socio-demographic data including age, gender, ethnicity, and level of education of patients and caregivers. Information on caregiver employment status was routinely documented. Inter-personal relationship: Indicators of interpersonal relationship included nature of caregiver’s relationship with the patient, level of caregiver’s contribution to patient’s care and caregiver’s living arrangement with the patient. Disease-related scales: Cognitive status was assessed using the Chinese Mini-Mental State Examination (CMMSE, range 0 to 28; Sahadevan et al., 2000). Functional ability was evaluated on the Bristol Activities of Daily Living Scale (Bristol ADL), a carer-rated instrument consisting of 20 daily-living abilities (range 0 to 60, higher scores indicating greater dependency; Bucks et al., 1996). Psychological and behavioral evaluation was performed via the Cornell Scale for Depression in Dementia (CSDD; Alexopoulos et al., 1988), as well as the 12-item informantbased Neuropsychiatric Inventory Questionnaire (NPI-Q; Kaufer et al., 2000), which assessed symptom severity (summated to yield a total NPIQ severity score, ranging from 0 to 36) as well as caregiver distress associated with each symptom manifestation (total NPI-Q distress score ranging from 0 to 60). We used the CDR, a structured clinician rating, to determine dementia severity. A trained assessor administered the different scales and questionnaires used. Caregiver burden was assessed using the Zarit Burden Interview (ZBI) (Zarit et al., 1980). To further explore the different domains of caregiver burden that may impact on QoL, we used four subscales of the ZBI as identified in our previous study (Cheah et al., 2012): factor 1 – demands of care and societal impact on caregiver (role strain); factor 2 – confidence or control over the situation (role strain); factor 3 – psychological impact on caregiver (personal strain); factor 4 – worry about caregiving performance. Statistical analysis: Descriptive data are presented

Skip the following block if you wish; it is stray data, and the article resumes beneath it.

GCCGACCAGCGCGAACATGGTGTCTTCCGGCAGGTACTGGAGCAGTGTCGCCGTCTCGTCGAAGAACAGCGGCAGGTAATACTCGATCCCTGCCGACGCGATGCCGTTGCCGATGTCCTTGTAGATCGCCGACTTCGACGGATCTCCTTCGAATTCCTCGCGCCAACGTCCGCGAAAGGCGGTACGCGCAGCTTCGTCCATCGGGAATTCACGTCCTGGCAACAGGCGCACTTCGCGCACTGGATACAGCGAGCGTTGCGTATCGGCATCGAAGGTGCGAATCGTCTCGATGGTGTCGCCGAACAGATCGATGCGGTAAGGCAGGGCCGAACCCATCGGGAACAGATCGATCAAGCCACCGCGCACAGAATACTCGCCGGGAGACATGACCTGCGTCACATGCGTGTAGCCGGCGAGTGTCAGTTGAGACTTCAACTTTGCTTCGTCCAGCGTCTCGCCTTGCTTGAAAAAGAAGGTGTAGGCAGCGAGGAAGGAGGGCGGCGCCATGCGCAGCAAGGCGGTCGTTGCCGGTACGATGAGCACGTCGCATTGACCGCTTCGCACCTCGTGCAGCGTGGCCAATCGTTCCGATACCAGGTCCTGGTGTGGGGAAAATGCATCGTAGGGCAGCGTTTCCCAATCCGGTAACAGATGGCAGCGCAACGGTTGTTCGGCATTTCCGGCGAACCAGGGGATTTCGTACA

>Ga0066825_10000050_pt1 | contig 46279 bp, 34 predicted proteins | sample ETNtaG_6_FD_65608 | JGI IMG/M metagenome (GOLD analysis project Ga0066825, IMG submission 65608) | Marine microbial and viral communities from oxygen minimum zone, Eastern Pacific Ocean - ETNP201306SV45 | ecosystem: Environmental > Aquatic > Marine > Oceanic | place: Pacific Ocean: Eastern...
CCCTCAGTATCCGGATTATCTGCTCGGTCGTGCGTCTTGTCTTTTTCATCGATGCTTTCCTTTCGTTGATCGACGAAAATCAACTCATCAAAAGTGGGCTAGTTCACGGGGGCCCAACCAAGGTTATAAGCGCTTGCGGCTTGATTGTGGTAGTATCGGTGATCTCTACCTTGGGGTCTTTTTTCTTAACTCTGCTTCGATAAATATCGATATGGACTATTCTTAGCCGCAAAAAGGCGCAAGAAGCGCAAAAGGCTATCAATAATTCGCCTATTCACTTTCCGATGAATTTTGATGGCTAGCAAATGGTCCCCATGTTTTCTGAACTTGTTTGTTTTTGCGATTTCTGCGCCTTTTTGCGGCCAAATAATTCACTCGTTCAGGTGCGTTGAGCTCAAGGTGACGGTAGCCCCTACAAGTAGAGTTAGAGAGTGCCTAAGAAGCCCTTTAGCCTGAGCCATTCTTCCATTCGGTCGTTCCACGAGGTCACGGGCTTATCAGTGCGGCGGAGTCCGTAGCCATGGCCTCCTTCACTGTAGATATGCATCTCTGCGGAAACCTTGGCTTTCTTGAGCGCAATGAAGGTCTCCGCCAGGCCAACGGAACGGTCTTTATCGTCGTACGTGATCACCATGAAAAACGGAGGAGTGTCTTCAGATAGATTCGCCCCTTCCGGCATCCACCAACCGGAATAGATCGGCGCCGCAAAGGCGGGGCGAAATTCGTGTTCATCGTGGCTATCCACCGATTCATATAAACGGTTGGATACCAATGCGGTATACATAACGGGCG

as means (±SD) for quantitative variables and as absolute and relative frequencies for qualitative variables. The internal consistency reliability of patient and caregiver ratings of QoL-AD was established using Cronbach’s α. Agreement between patient-rated and caregiverrated QoL-AD scores was examined for both consistency and absolute agreement, using a two-way mixed model, single-measure intraclass correlation coefficient (ICC). Student t-test for paired data

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was used to evaluate the difference between QoLADp and QoL-ADc scores. Discrepancy score for each patient–caregiver dyad was calculated by subtracting caregiver-rated QoL from the respective patient-rated QoL (discrepancy score greater than zero indicating that QoL was underestimated by caregiver relative to patient rating). To identify predictors of discrepancy between patient- and caregiver-rated QoL, the discrepancy score was entered as the dependent variable in generalized linear regression analyses. The predictor variables examined included patient and caregiver demographics (age, gender, education), diseaserelated characteristics (cognitive performance, dementia severity, behavioral and psychological symptoms (NPI-Q total severity score and CSDD), Bristol ADL, and caregiver burden), and inter-personal relationship (patient–caregiver relationship and caregiver’s level of contribution to patient’s care). Predictors with a significance level QoL-ADc) in demographic variables, disease-related characteristics, and interpersonal relationship. We performed multiple logistic regression using variables with p < 0.10 in univariate analyses with adjustment for patient and caregiver age and gender, to determine factors for patient’s poorer self-perceived QoL relative to their caregiver’s rating. Statistical analyses were performed using the SPSS software (version 19.0). All statistical tests were two-tailed, with p value ࣘ0.05 considered statistically significant.